Rather than argue why rigor and play are not opposing ideas or camps in early childhood education (see Rigor in Play, Part 1), isn’t the best way to demonstrate the point, simply to show HOW we achieve rigor through play?
To do so, let’s pull out some of the key elements from our educational definition of rigor. Let’s start with challenging.
Ensuring that children’s play is challenging requires a few things from us (maybe even challenging ourselves first).
1. Recognizing our students’/children’s current abilities and skills.
This requires we be careful observers and sometimes stay in the background with our mouth’s shut. I’ve seen many teachers, caregivers, and parents really struggle with this part, and I’m by no means immune either. (We teachers tend to talk a lot). Some of our kids will make this easy. Others will insist on us playing with or helping them, which of course you should, just balance that with some thoughtful observation from time to time too. While observing, notice what your child/student does and says.
Maestra Example: You have noticed lately that when Edgar plays in the block center, he only builds his constructions up (vertically stacking blocks of various sizes and shapes) but never out (horizontally). While building, he names a few of the shapes he uses (but he ignores some of the more complex shapes like arches, cylinders, and even some triangles) and counts 1-5 correctly but either stops after 5, starts over, or miscounts after 5, and not in a consistent way.
*My teacher example can easily be a momma example too, though it’s likely our block sets at home are meager compared to those you’ll find in a well stocked Pre-K classroom.
2. Understanding what skills are on the edge of emergence, also known as a child’s zone of proximal development (one of my fave concepts in education).
This, too, depends heavily on the art of observation. In addition to observing what children are doing, we should note what they are not doing yet, specifically what are they trying to do or showing interest in but just haven’t figured out yet or able to do without help yet?
Think carefully about what your child is needing help with during play, because those skills are ones they might be ready to try without help. Think of yourself or your help as training wheels and see if your student/child needs them anymore. (Don’t worry, they’ll still need us for other stuff.)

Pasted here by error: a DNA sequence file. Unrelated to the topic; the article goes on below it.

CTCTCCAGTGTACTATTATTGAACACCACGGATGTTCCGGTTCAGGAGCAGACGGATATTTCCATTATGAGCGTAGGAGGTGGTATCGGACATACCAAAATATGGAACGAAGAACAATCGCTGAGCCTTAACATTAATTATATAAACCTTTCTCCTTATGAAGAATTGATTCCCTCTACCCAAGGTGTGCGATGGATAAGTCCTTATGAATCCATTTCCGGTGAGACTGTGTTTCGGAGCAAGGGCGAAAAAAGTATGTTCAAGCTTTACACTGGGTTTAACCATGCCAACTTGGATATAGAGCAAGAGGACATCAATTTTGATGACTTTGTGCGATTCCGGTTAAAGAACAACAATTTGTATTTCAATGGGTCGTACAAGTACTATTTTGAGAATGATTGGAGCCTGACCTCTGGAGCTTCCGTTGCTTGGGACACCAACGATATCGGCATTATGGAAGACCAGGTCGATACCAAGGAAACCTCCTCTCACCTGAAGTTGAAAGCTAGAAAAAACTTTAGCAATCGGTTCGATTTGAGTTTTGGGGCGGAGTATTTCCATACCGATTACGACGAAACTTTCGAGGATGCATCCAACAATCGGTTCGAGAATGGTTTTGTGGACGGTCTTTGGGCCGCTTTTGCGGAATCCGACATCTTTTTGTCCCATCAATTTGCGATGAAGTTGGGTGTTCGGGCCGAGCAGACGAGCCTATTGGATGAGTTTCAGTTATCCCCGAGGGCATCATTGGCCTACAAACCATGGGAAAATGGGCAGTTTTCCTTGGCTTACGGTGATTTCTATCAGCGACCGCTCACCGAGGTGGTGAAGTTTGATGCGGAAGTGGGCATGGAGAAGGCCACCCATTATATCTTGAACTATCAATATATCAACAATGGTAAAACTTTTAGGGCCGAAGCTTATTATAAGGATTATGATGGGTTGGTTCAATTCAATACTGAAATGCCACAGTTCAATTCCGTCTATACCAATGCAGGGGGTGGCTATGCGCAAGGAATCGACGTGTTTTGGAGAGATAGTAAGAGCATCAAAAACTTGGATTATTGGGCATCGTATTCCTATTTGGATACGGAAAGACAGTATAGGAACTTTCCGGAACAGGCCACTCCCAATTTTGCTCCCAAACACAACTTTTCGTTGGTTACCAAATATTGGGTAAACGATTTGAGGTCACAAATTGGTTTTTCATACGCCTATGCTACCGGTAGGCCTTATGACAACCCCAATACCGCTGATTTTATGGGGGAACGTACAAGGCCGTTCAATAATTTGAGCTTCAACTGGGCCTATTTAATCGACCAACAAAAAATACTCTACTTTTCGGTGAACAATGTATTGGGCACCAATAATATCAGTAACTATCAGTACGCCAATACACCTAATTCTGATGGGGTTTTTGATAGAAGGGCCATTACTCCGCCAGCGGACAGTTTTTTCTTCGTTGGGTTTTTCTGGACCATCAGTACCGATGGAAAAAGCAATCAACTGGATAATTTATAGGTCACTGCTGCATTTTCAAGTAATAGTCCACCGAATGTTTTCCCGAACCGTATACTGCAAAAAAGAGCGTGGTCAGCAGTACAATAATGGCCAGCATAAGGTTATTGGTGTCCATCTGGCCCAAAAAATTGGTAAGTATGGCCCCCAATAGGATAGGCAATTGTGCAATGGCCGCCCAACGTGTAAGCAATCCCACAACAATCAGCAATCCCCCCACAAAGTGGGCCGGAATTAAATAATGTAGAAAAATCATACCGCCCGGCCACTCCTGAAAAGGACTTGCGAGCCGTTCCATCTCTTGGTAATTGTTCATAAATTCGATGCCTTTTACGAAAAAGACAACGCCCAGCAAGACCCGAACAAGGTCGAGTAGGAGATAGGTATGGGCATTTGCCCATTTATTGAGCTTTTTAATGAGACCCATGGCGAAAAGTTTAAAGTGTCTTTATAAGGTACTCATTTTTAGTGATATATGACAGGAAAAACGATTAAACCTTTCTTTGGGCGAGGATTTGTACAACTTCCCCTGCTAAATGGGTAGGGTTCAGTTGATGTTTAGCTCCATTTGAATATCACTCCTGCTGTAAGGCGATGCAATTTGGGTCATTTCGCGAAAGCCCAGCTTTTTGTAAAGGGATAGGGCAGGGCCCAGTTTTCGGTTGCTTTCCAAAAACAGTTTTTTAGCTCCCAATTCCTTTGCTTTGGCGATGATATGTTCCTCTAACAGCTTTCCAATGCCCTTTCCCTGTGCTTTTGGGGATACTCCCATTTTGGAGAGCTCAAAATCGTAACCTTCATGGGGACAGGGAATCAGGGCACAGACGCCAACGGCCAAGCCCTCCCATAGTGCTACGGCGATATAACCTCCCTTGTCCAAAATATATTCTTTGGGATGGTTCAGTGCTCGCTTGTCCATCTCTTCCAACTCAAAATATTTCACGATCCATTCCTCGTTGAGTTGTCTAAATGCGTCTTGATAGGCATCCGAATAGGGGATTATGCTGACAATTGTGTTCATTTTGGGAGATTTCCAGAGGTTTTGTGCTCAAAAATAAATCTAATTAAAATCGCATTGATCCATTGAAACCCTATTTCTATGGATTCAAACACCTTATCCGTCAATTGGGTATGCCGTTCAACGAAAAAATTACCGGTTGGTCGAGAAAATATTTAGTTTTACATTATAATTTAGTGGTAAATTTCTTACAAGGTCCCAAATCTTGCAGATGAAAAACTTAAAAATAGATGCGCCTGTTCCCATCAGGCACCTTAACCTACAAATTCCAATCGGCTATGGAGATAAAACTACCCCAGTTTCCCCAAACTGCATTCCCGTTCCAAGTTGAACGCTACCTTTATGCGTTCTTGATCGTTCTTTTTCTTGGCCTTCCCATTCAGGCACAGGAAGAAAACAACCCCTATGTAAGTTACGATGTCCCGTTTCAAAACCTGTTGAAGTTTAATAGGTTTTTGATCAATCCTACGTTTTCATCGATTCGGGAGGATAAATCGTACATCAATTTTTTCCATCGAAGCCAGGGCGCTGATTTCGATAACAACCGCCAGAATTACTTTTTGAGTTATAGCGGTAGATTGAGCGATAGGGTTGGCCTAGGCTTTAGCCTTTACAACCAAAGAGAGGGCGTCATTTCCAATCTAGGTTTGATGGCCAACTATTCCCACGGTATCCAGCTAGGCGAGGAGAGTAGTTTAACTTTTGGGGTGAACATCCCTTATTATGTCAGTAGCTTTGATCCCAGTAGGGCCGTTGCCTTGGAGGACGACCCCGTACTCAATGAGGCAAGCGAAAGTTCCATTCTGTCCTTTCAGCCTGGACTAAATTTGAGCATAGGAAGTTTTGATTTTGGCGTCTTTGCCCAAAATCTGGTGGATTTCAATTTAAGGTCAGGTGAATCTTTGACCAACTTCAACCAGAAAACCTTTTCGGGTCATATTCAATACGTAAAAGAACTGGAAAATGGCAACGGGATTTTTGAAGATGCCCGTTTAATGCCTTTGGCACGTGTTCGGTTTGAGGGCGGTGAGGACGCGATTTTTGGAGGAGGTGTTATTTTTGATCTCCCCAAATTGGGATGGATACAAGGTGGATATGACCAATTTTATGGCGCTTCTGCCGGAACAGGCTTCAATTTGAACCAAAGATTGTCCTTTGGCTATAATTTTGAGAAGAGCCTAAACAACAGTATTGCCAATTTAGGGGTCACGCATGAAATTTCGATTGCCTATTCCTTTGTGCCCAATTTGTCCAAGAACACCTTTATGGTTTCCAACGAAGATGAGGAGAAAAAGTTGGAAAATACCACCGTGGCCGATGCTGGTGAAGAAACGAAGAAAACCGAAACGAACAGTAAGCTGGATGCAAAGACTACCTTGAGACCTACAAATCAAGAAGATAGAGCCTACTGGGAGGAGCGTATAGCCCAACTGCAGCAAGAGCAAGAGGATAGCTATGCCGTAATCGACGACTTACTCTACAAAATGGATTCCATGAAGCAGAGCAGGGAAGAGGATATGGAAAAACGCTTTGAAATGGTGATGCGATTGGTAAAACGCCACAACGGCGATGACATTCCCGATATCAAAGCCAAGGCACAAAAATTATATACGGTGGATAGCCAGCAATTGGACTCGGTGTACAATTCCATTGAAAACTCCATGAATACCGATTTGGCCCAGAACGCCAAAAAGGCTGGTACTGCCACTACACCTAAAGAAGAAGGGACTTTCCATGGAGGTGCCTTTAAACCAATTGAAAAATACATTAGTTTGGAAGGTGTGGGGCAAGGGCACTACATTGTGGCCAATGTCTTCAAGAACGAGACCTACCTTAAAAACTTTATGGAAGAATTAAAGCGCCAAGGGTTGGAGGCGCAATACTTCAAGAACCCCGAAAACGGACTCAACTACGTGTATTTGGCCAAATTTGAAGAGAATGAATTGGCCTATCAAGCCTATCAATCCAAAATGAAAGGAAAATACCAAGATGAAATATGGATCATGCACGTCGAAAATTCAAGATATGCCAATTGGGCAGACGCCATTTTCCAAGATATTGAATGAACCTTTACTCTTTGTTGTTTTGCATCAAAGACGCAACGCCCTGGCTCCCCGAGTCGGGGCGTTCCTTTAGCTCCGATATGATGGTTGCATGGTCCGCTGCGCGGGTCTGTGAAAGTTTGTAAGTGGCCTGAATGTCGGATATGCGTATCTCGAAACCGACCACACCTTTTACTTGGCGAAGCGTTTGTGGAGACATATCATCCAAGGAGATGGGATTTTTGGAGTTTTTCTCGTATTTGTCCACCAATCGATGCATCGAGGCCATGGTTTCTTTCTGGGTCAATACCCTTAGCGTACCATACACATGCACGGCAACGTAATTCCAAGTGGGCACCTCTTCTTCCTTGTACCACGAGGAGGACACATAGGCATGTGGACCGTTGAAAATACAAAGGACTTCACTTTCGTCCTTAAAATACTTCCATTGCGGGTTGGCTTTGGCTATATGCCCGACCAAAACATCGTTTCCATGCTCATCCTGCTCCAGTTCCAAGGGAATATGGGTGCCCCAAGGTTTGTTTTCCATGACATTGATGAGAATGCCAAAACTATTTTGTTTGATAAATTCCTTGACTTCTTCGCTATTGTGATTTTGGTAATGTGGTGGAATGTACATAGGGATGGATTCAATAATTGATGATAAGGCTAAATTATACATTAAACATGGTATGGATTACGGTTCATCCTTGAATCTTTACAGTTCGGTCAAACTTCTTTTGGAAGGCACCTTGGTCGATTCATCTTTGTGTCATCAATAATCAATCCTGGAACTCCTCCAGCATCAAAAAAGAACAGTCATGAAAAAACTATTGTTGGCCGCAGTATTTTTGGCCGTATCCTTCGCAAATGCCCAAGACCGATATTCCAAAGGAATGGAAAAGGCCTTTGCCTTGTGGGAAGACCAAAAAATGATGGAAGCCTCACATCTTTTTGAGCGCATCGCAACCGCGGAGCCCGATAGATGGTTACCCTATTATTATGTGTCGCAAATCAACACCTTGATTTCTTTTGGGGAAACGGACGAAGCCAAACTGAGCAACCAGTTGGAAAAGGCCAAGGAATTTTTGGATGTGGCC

If your kiddo has mastered a skill recently and no longer needs those training wheels, (after appropriate celebration of course!), then tackle the next skill or present a new challenge or twist in order to keep that play material or scenario novel and challenging.
Momma (toddler) example: I hadn’t done much with Play-Do at home until a few months ago after Aman was 2 (confessions of an OCD mom). We all know if you just give a kid Play-Do, they will invariably eat it, right? So I showed Aman how to roll it into “snakes” and “balls”. Just from seeing me do it, he was able to make his own “snakes” but even now he asks me to roll the balls, so me thinks that next time we play, I’ll make him try and coach him through it. And then, after we’ve lined the balls up by size, counted them, or built snowmen, because that’s what he does, I’ll introduce a new idea. Wait, better yet, I’ll just ask him, “What else can we do with the balls or the Play-Do?” and see where it takes us.
3. Being thoughtful about play materials and their arrangement.
Basically we’ve got to keep things fresh and present them in a way that is new and exciting so that our kiddos’ play can delve deeper or develop more richly. That means rotating and recycling materials, replacing them when necessary, or placing them near other materials that could be paired together for more complex play.
Example: Introducing books and pictures of different types of buildings, especially ones that students may see in their real world, to the block center to encourage more complex block play. I always loved starting with Changes Changes by Pat Hutchins and familiar buildings, but the key is to use those just for some ideas then see what ideas children devise on their own.
Example: Placing plastic letters or a placemat that features letters with the Play-Do to encourage exploration of letters that can be formed with straight or curved “snakes”.
Example: Based on Aman’s recent interest surrounding Daddy’s work, I am adding a stethoscope, a plastic syringe for administering medicine, some empty medicine bottles, etc. to the toy bin that currently holds his twin baby dolls. To really connect to Daddy’s work, I’ll have to add some x-rays or something.
Lastly (for now), we need to offer a variety of play materials that can be used or manipulated in a multitude of ways, and then be open to our children using them in their own creative ways. Even a block, which is already an open-ended play materials, isn’t just a block for building, counting, comparing, or matching. A block can be a phone, a kayak, a figurine, the TV remote, a mirror for Barbies, a fire hose for firefighting. When taught that the possibilities are endless, so are our children’s ideas and thought processes.
Still to come: Why sparking deep, complex thoughts during play will require we all feel a bit uncomfortable?
Scaffolding in Early Childhood Education
Previous Post: Rigor in Play, Part 1
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Keep up your good work. I enjoyed reading this valuable article. More power!